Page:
Dietz Vollrath has a nice response to our work on dynamism. Basically his argument is that the decline in dynamism doesn't seem to be affecting aggregate productivity. Yesterday I posted a comment at his blog, but comment moderation over there seems to be on hiatus, so I'm reposting my comment here:
In the paper, we are pretty careful not to draw conclusions about whether this is a good thing or a bad thing, since (as you suggest) it’s unclear what is optimal in terms of young firm activity and job flows. A lot of journalists have looked at our work and related work and run with stories about doom and gloom, but we’re not ready to draw any kind of conclusions.
Likewise, I think it’s a little premature to draw the conclusions you draw about productivity. First, just looking at the aggregate data without a plausible counterfactual is, as you know, pretty tricky. I know you’re aware of the evidence on productivity and reallocation (which we review in the paper); I think our prior, at least, should be that this matters.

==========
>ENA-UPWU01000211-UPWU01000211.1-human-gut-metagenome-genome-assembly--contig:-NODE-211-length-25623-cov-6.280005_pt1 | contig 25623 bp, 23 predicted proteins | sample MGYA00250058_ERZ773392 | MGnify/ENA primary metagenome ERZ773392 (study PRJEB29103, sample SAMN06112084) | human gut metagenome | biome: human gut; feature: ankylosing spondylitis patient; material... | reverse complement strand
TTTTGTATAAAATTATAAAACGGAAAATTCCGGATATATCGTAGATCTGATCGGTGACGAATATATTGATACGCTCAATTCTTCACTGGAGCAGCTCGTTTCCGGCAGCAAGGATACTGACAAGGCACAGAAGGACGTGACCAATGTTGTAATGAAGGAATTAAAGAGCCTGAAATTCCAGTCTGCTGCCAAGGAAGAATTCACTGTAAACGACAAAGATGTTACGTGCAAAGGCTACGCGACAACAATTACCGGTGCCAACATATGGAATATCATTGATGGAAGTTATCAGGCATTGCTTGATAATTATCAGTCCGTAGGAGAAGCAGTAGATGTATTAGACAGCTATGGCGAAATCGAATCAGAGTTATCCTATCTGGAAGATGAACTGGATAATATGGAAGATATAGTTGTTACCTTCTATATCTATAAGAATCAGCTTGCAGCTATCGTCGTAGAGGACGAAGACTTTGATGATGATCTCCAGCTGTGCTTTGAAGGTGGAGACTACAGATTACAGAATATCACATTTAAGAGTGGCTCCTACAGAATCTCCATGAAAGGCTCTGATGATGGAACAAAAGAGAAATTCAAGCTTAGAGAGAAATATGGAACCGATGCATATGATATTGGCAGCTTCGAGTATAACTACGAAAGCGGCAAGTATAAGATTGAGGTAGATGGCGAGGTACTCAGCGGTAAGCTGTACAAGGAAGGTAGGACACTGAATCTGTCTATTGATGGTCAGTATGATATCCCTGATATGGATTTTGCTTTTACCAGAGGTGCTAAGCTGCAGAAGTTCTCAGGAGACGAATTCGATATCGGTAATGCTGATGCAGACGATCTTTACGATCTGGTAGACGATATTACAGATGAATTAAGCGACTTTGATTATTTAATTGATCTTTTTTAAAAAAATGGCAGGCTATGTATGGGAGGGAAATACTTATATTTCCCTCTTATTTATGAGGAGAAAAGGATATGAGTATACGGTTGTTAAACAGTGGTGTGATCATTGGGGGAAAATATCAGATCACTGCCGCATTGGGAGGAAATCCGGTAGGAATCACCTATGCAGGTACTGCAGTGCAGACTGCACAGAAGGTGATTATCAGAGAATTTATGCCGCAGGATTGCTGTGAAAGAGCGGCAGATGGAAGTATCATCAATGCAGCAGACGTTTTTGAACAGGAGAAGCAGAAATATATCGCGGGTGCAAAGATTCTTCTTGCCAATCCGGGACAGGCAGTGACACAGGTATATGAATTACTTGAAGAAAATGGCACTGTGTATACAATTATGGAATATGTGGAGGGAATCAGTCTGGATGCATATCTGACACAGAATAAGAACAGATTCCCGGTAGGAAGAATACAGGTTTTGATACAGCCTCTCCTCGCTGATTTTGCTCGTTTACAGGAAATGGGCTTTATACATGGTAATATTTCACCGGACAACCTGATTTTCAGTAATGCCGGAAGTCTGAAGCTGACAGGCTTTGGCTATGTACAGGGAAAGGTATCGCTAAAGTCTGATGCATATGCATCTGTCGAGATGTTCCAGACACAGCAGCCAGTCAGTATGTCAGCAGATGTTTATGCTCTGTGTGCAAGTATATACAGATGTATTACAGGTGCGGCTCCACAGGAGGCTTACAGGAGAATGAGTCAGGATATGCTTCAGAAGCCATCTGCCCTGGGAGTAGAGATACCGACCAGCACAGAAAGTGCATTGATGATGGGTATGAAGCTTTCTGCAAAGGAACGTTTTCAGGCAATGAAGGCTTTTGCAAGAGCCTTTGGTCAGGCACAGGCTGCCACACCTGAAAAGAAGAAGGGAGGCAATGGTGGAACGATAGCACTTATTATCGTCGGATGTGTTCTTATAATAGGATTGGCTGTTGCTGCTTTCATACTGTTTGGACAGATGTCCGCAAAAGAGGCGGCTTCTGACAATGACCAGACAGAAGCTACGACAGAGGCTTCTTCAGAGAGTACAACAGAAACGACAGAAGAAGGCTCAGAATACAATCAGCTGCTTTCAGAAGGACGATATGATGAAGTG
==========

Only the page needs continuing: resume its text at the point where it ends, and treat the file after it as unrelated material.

Second, the Fernald chart you include is not inconsistent with a connection between productivity and dynamism. Note the trend break in the early 2000s. This is consistent with the dynamism data in Figure 3 from our paper–observe that the dynamism trend is pretty flat during the 1990s. Moreover, as we show in some newer work, dynamism measures for, eg, the high tech sector and public firms actually increase until the early 2000s, at which point they head downward (see http://updatedpriors.blogspot.com/2014/06/trend-reversal-new-fact-about-public.html and the paper linked therein). It’s not unreasonable to assume that strong dynamism in key sectors helped boost productivity in the 1990s, and once those sectors experienced reversal in the early 2000s the aggregate trend moderated somewhat.
As a side note, you mention retail. As we discuss in the paper, there is lots of evidence that consolidation in retail has been productivity enhancing. So, certainly, there are countervailing trends at work.